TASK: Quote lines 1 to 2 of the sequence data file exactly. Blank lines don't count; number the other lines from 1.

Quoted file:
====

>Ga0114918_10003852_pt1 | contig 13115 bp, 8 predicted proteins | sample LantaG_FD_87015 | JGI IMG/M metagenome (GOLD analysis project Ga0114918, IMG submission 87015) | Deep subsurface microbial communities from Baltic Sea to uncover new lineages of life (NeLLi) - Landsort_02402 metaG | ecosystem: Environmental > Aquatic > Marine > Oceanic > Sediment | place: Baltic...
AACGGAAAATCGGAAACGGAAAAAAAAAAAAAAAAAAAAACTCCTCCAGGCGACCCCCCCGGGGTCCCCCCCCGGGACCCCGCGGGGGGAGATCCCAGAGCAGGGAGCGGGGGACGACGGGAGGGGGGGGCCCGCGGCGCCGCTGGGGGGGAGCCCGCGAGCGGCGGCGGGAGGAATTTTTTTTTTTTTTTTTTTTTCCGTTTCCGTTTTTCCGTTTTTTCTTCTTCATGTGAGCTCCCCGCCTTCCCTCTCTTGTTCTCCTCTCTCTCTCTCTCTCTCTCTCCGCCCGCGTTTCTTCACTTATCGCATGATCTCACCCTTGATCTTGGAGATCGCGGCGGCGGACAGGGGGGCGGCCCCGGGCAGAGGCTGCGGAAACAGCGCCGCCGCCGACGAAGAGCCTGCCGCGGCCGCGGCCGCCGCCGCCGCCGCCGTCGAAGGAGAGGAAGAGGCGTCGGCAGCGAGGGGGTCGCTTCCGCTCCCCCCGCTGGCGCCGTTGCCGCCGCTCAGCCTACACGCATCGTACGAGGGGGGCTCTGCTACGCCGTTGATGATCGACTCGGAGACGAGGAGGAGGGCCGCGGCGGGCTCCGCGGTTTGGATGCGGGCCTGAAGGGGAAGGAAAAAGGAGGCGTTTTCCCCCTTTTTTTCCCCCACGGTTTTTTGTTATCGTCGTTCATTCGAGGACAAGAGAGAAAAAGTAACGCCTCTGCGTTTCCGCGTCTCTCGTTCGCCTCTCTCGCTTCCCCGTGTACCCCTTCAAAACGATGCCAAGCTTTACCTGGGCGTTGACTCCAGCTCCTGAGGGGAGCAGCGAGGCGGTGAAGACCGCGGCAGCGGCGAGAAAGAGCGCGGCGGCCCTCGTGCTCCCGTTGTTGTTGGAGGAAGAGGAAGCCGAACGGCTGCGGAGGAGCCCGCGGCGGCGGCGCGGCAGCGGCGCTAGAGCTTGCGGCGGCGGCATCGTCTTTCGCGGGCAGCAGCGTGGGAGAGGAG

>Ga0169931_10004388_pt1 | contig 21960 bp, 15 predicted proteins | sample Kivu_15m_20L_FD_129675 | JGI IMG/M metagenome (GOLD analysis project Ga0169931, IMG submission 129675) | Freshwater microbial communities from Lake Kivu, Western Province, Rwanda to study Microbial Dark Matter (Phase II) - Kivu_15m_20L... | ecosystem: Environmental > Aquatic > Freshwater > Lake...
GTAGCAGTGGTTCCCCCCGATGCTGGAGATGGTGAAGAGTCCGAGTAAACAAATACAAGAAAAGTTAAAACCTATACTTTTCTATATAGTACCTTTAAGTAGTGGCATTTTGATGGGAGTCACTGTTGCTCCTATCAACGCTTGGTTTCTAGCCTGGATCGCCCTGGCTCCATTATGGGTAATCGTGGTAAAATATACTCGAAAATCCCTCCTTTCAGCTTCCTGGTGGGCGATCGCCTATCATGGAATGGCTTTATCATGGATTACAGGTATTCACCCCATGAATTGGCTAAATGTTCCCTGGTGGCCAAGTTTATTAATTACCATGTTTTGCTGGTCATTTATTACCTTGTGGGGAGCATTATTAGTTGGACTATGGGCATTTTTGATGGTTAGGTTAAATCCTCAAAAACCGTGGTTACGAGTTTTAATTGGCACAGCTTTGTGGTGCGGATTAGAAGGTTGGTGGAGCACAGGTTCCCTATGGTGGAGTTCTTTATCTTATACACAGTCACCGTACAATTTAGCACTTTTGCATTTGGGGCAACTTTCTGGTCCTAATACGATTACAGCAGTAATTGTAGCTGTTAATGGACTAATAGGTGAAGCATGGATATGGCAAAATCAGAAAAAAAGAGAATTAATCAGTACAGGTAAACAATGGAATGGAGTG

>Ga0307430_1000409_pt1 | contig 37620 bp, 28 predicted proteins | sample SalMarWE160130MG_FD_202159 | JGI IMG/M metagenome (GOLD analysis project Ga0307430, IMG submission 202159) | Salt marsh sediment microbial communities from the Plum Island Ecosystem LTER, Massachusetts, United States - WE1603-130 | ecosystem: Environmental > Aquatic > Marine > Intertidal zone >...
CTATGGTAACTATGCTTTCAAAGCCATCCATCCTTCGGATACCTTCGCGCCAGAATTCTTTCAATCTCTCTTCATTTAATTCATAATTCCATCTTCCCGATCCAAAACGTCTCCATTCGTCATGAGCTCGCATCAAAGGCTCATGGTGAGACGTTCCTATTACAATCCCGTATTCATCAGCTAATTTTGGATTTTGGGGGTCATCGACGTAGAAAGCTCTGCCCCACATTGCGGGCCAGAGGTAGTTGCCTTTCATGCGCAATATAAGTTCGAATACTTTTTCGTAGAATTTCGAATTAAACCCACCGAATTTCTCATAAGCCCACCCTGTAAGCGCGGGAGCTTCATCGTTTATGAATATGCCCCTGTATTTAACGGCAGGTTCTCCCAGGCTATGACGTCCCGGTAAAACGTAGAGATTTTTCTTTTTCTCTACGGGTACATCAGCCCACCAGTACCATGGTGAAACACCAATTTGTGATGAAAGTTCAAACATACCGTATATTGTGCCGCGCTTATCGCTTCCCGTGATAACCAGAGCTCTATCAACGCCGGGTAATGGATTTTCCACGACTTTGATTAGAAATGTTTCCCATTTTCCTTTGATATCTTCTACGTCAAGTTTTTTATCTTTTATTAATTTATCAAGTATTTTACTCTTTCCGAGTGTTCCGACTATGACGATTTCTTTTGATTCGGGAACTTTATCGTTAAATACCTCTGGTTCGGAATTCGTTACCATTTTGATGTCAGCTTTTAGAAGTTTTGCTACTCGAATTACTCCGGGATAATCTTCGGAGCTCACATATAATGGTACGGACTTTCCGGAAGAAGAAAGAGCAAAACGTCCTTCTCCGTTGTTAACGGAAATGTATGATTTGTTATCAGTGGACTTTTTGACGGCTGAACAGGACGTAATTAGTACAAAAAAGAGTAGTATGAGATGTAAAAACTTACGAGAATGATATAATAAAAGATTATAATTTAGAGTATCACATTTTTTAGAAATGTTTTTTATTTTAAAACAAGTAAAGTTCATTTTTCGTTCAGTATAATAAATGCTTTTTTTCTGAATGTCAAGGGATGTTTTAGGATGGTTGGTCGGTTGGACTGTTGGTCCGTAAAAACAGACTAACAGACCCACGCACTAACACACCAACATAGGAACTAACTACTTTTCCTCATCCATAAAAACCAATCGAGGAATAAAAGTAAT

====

>Ga0114918_10003852_pt1 | contig 13115 bp, 8 predicted proteins | sample LantaG_FD_87015 | JGI IMG/M metagenome (GOLD analysis project Ga0114918, IMG submission 87015) | Deep subsurface microbial communities from Baltic Sea to uncover new lineages of life (NeLLi) - Landsort_02402 metaG | ecosystem: Environmental > Aquatic > Marine > Oceanic > Sediment | place: Baltic...
AACGGAAAATCGGAAACGGAAAAAAAAAAAAAAAAAAAAACTCCTCCAGGCGACCCCCCCGGGGTCCCCCCCCGGGACCCCGCGGGGGGAGATCCCAGAGCAGGGAGCGGGGGACGACGGGAGGGGGGGGCCCGCGGCGCCGCTGGGGGGGAGCCCGCGAGCGGCGGCGGGAGGAATTTTTTTTTTTTTTTTTTTTTCCGTTTCCGTTTTTCCGTTTTTTCTTCTTCATGTGAGCTCCCCGCCTTCCCTCTCTTGTTCTCCTCTCTCTCTCTCTCTCTCTCTCCGCCCGCGTTTCTTCACTTATCGCATGATCTCACCCTTGATCTTGGAGATCGCGGCGGCGGACAGGGGGGCGGCCCCGGGCAGAGGCTGCGGAAACAGCGCCGCCGCCGACGAAGAGCCTGCCGCGGCCGCGGCCGCCGCCGCCGCCGCCGTCGAAGGAGAGGAAGAGGCGTCGGCAGCGAGGGGGTCGCTTCCGCTCCCCCCGCTGGCGCCGTTGCCGCCGCTCAGCCTACACGCATCGTACGAGGGGGGCTCTGCTACGCCGTTGATGATCGACTCGGAGACGAGGAGGAGGGCCGCGGCGGGCTCCGCGGTTTGGATGCGGGCCTGAAGGGGAAGGAAAAAGGAGGCGTTTTCCCCCTTTTTTTCCCCCACGGTTTTTTGTTATCGTCGTTCATTCGAGGACAAGAGAGAAAAAGTAACGCCTCTGCGTTTCCGCGTCTCTCGTTCGCCTCTCTCGCTTCCCCGTGTACCCCTTCAAAACGATGCCAAGCTTTACCTGGGCGTTGACTCCAGCTCCTGAGGGGAGCAGCGAGGCGGTGAAGACCGCGGCAGCGGCGAGAAAGAGCGCGGCGGCCCTCGTGCTCCCGTTGTTGTTGGAGGAAGAGGAAGCCGAACGGCTGCGGAGGAGCCCGCGGCGGCGGCGCGGCAGCGGCGCTAGAGCTTGCGGCGGCGGCATCGTCTTTCGCGGGCAGCAGCGTGGGAGAGGAG